While many of us typically rely on handphones or smartphones to communicate with those around us, there are certain situations where you may not be possible to get any cell phone coverage at all – rendering even the most high-tech smartphones useless.
That’s where radio communication equipment comes in to bridge this essential communication gap. Whether on land or out at sea, having the right radio communication equipment is key to keeping yourself as well as your colleagues, crewmates, or even loved ones safe.
In an emergency situation where cell phone coverage is down or extremely weak, radio communication is still possible via the nearest radio tower connection. In other words, a reliable radio could make all the difference between life and death in an emergency situation.
Here’s a quick overview of some radio communication equipment available for land and sea use:
Radio Communication on Land
There are many equipment options for radio communication on land, some of which may require a radio licence. These equipment can be used for personal or emergency communications.
1. CB Radio
Citizen Band (CB) radio is an amateur radio communication equipment that is more useful over shorter distances, such as picking up nearby emergency or distress signals.
2. Ham radio
Ham radio is popular for off-grid communication, but usually requires some degree of training ending in an accredited licence. However once you receive your licence, you will also get a unique identification call sign enabling you to conduct two-way communication with emergency and ham radio frequencies. There are several types of ham radio transceivers each of which have their own benefits and drawbacks:
- Handheld transceivers: Similar to a walkie-talkie and good for outdoor use, but with limited range and functionality.
- Mobile transceivers: Small and typically installed in vehicles such as cars or trucks, but loses signal quickly when removed from vehicle.
- Handset transceivers: Similar to Land Mobile Radio with a ‘walkie talkie’ look. More compact and portable than mobile transceivers, but with limited range. UHF handheld radios like the ICOM IC-F2100D are suitable for urban environments as they can best penetrate buildings.
Find out more in our guide to starting amateur ham radio in India.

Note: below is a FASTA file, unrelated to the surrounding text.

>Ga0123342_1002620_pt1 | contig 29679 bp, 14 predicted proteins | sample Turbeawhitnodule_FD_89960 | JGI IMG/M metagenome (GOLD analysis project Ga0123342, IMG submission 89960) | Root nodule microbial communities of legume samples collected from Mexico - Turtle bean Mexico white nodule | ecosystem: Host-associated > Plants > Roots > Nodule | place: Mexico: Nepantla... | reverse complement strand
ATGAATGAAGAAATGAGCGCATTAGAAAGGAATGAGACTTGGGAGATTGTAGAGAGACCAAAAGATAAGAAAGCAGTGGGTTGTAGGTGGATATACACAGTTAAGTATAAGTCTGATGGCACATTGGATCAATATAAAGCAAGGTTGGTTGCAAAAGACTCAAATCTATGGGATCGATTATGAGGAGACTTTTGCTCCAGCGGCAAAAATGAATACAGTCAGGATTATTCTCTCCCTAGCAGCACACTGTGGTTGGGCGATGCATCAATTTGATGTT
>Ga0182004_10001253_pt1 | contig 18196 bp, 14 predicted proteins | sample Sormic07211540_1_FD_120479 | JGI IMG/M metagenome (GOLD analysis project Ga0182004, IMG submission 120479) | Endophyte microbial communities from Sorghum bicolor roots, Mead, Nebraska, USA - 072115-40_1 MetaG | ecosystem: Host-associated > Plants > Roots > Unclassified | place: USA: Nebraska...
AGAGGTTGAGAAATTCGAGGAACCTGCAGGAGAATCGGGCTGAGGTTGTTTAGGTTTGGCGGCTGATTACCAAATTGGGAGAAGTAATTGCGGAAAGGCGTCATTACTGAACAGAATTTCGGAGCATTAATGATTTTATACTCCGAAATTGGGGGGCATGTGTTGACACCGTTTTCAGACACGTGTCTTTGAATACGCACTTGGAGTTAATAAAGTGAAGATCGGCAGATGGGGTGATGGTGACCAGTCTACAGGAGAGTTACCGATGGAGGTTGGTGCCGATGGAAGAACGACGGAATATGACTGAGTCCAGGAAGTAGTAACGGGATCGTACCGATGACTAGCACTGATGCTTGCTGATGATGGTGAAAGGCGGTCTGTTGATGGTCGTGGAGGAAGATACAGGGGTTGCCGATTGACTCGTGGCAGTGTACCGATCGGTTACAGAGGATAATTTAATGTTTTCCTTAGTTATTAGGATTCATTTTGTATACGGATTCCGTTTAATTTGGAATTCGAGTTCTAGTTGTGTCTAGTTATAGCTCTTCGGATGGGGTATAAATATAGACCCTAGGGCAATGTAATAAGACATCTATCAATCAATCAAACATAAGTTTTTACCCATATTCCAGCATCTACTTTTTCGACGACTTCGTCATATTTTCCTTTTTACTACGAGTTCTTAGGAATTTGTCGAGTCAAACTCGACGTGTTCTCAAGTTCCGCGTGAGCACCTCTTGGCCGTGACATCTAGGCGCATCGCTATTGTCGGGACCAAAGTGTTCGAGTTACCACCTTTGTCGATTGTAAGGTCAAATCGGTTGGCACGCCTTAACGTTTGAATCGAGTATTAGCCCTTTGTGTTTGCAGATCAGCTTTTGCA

Radio Communication at Sea
1. VHF Radio
Very High Frequency (VHF) radios like the ICOM IC-M330 or ICOM IC-M37 are a great tool for radio communication on the water. They are perfect for distress and safety signals, ship-to-shore communication and other calls to shore, navigation, and NOAA weather channels.
2. SSB Radio
Single sideband (SSB) radios work by transmitting high frequency (HF) waves that span a larger distance than lower frequency (LF) signals. These HF frequencies have longer wavelengths than VHF transmissions, meaning SSBs can cover thousands of miles. The range and quality of your SSB signal depend on the antenna’s length and radio set-up.
SSB radios complement VHFs, and are not a replacement for VHFs.
The Global Maritime Distress and Safety System (GMDSS) is a worldwide communication network between ships, shore stations, and aircraft in an emergency. It enables ships to alert other vessels or shore authorities during emergencies, coordinate search and rescue expeditions, or provide general and safety-specific broadcasts as well as bridge-to-bridge communication.
Find out more about GMDSS and other essential radio communication equipment for marine vessels.
Finding a Reliable Radio Communications Supplier
Our customers have trusted Tecomart as a reliable radio communication equipment supplier since 1994. We provide the best communications products and solutions for our customers so that you can remain safe and connected whether on land or out at sea. Get in touch for more information on our products and services.